Common Cause’s new report on the politics of the Digital Divide

Common Cause has taken a deep dive info Broadband Gatekeepers: How ISP Lobbying and Political Influence Shapes the Digital Divide. They look into a few recommendations:

  • Broadband Reforms
  • Lobbying Disclosure Reforms
  • Campaign Finance Reforms
  • Shareholder Corporate Accountability

With a general observation…

Broadband connectivity is vitally important to a functioning 21st-century democracy. But the private sector has failed to deliver universal broadband deployment, with the 15 ISPs and trade associations studied in this report spending more than $100 million every year on lobbying and elections, prioritizing profits over people. As a result, millions of households, particularly in marginalized communities, lack access to affordable, high-speed broadband and continue to face significant barriers to getting online.

We can and must do better. For 50 years, Common Cause has worked on systemic reforms to build a better democracy. The digital divide makes clear that Common Cause’s core programmatic work is needed now more than ever, both to pass legislation that increases access to affordable high-speed broadband and to reform our lobbying and campaign finance laws that allow ISPs and their trade associations to wield such disproportionate political power.

And I’m just going to include more info on the broadband reforms, with the addition of a table that outlines corporate lobbying and political expenditures by the largest 15 national providers…

Political spending by AT&T, Comcast, Verizon, and other major ISPs has profoundly shaped the contours of the digital divide. But the fight is not over. There are a number of steps our elected officials can take to give power back to the people and begin to close the digital divide.

Congress should pass the Accessible, Affordable Internet for All Act, which takes significant steps to address all aspects of the digital divide, including broadband access, affordability, and digital equity.181 Passing this landmark legislation will enable millions of households to participate in our democracy and economy, thus leveling the playing field and helping to connect households ISPs have ignored or underinvested in for years.

Congress should also support the FCC to strengthen Lifeline and digital inclusion initiatives to ensure that all communities, particularly those who are underserved, have access to affordable, reliable, high-quality communications services. In 2020, Congress passed the Emergency Broadband Benefit program, which the FCC rolled out in March of this year.182 The program provides a $50 monthly discount for eligible low-income households ($75 for those on Tribal lands) to purchase a broadband connection.183 The program is an important emergency re[1]sponse by Congress that made clear that affordable connectivity is a top priority. However, the program is only temporary and will end once the funding is depleted.184 The temporary nature of the program makes it even more urgent for the FCC to reform the Universal Service Fund to ensure a sustainable source of funding to support low-income affordability and adoption and incorporate safeguards to ensure ISP accountability, consumer protection, and program eligibility. While Universal Service Fund reform is critical, supplementary support through the Emergency Broadband Benefit and other funding mechanisms dedicated to low-income affordability are important to enact in the interim. Congress should also support permanent funding for digital inclusion activities, such as digital literacy trainings and access to connected devices that help households successfully adopt broadband.185 A sustainable Lifeline subsidy and a digital inclusion plan will ensure that no one is left behind in the use of connectivity to participate in our democracy and economy.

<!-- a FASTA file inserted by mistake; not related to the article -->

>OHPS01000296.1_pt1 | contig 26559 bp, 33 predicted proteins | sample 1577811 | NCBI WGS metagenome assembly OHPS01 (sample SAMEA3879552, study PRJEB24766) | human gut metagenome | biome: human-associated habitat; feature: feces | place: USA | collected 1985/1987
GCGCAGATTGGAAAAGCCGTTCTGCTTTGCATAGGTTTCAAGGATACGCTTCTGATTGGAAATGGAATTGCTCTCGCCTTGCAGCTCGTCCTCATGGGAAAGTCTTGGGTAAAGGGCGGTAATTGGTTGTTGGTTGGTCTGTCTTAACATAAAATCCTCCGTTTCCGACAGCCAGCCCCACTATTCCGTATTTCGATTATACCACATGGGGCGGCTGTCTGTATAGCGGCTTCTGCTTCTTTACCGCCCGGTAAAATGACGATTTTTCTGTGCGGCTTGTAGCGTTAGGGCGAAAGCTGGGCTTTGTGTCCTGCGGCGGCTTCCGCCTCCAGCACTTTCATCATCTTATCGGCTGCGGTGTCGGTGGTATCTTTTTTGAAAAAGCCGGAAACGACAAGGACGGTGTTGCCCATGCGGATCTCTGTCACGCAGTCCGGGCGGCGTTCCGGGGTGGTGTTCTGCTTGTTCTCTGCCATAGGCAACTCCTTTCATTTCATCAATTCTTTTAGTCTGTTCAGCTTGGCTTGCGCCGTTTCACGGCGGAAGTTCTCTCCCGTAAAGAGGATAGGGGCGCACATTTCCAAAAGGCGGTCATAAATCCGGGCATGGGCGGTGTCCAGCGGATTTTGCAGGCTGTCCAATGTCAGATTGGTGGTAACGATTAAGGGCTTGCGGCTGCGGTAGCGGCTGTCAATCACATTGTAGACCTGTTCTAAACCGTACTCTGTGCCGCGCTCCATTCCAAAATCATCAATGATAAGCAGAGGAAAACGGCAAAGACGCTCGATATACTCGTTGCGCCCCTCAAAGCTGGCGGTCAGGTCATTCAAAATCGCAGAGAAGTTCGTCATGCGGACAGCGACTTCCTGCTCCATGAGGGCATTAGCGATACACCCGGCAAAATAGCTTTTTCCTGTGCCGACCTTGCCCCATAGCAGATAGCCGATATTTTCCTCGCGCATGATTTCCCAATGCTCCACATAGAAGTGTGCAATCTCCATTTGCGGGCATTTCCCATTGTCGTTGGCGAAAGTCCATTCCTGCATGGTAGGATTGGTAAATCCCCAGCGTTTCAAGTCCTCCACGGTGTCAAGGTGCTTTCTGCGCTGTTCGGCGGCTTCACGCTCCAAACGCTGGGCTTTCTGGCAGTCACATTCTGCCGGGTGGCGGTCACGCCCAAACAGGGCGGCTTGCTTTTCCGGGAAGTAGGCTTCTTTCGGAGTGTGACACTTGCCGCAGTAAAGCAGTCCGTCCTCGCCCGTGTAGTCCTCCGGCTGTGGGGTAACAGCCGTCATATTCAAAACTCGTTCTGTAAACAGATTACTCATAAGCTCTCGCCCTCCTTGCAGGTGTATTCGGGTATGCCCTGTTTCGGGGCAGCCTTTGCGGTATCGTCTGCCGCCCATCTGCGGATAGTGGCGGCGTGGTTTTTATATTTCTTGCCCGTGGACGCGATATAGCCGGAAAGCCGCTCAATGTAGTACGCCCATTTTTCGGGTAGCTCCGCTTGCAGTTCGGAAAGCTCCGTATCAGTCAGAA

Lawmakers and regulators must also take steps to restore net neutrality and the FCC’s authority over broadband. The repeal of net neutrality and the abdication of the FCC’s authority over broadband during the Trump administration paved the way for large ISPs to engage in discriminatory practices that prioritize their profits over the public interest.186 In the last four years, we have seen broadband prices increase,187 a lack of transparent billing practices,188 and reports of mobile carriers selling their customers’ real-time location data.189 A credible net neutrality framework must ensure that the FCC is an empowered advocate for people that can hold ISPs accountable for discriminatory practices.

 

This entry was posted in Policy, Research, Vendors by Ann Treacy. Bookmark the permalink.

About Ann Treacy

Librarian who follows rural broadband in MN and good uses of new technology (blandinonbroadband.org), hosts a radio show on MN music (mostlyminnesota.com), supports people experiencing homelessness in Minnesota (elimstrongtowershelters.org) and helps with social justice issues through Women’s March MN.

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